The federal government revealed its proposal today to solve the conservation crisis in Australia, by ensuring populations of species are kept to an acceptable minimum, and preventing the description of new ones.
Prime Minister Tony Abbott has slammed the continued description of new species in the Australian flora and fauna, calling it "irresponsible" and "wasteful". "Australia already has more than enough species," he explained in a speech to the National Resource Optimisation Board. "All that these so-called new species do is take resources that could be more profitably used by the species that are already here". Responding to reports that over 500 new species had been described during the term of the last Labor government, Treasurer Joe Hockey commented that, "This is simply indicative of Labor's profligate attitude. Scientists should not simply assume that they are entitled to add new species to Australia's burden."
Abbott in particular accused the publishers of a monograph describing 45 new species of millipede in western Tasmania of being "blatantly political", explaining that "Australians will decide what species get to live in Australia". When the lead author of the monograph was asked whether he had had any political intent in his publication, he replied, "I didn't then. I do now."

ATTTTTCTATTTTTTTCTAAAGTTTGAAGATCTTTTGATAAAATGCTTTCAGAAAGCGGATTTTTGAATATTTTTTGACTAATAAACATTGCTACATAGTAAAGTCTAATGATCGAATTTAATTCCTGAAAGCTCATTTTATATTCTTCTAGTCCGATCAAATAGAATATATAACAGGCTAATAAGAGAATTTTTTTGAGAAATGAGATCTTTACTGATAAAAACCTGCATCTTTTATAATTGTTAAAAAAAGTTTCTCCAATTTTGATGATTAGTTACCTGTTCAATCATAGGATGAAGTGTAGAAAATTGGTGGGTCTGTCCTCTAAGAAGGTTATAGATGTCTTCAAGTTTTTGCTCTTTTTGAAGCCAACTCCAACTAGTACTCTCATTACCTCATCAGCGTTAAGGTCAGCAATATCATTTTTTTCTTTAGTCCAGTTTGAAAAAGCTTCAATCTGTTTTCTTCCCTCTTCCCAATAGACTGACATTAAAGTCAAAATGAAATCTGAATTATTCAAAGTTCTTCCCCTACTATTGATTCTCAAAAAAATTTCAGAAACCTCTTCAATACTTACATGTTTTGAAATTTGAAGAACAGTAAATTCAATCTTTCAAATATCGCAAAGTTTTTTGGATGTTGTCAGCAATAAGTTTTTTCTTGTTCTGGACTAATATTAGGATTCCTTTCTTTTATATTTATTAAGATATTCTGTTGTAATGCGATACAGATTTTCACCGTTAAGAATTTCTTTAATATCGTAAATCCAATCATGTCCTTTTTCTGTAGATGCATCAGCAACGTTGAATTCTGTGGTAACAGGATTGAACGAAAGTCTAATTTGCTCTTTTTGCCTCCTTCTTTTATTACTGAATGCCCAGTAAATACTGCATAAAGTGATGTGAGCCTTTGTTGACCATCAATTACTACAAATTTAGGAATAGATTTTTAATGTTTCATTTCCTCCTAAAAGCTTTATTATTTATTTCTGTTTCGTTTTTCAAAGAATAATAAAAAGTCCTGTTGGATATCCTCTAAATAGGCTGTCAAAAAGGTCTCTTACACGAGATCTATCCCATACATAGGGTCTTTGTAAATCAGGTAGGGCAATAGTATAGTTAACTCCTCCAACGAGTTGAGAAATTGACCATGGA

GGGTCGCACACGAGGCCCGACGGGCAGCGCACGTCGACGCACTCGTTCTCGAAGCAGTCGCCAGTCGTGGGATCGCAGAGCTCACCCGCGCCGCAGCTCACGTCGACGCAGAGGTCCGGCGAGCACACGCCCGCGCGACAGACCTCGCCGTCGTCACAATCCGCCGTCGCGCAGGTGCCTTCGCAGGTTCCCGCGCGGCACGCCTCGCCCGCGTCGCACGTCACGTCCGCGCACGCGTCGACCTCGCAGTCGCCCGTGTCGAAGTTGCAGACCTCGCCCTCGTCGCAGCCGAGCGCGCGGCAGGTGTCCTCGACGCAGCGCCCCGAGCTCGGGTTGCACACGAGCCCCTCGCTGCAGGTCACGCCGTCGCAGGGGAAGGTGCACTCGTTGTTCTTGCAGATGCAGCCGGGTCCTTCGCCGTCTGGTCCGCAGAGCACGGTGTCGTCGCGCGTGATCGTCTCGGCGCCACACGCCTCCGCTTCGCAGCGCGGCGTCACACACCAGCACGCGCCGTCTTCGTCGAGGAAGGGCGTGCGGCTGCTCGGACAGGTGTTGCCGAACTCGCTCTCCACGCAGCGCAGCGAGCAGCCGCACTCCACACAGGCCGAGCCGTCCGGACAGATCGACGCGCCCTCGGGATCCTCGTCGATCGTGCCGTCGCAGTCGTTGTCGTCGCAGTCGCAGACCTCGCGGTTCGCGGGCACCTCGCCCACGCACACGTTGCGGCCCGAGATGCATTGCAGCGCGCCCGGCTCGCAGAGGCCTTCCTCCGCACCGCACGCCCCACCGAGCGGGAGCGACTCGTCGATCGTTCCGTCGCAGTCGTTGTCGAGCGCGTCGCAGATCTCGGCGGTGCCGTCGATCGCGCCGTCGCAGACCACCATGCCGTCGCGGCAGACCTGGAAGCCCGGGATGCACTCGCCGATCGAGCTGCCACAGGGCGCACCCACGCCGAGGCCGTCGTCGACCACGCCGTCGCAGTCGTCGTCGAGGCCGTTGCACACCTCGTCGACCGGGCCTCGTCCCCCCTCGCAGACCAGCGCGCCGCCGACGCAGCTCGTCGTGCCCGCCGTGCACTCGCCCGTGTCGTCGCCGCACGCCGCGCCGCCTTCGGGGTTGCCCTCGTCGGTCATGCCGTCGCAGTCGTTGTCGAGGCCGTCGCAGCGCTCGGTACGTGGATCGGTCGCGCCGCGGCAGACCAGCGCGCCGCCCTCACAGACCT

When asked about rumours that the Liberal government planned to slash funding for endangered species, Abbott replied that, "It is not the responsibility of the government to fund the lifestyle choices of species that allow themselves to become endangered. Fortunately, we have devised a plan that will allow us to build up the population numbers of so-called endangered species for considerably less expense than any of Labor's hare-brained schemes. Any species complaining of a shortage of individuals will simply have individuals reassigned to it from another, more abundant species." As an example of his plan, Abbott exhibited a brushtail possum that had recently been rebranded as a western quoll. When asked whether he thought his plan would be passed by the senate, Abbott replied, "Unfortunately, the senate continues to refuse to accept the results of the last election and the mandate given to us by the Australian public. Nevertheless, we are confident in our abilities to get this legislation through. Ricky Muir has been presented with a Mustang GT, and Jacqui Lambie has been promised that we will fix the loose tile in the Senate ceiling."
The Minister for Science was not available for comment.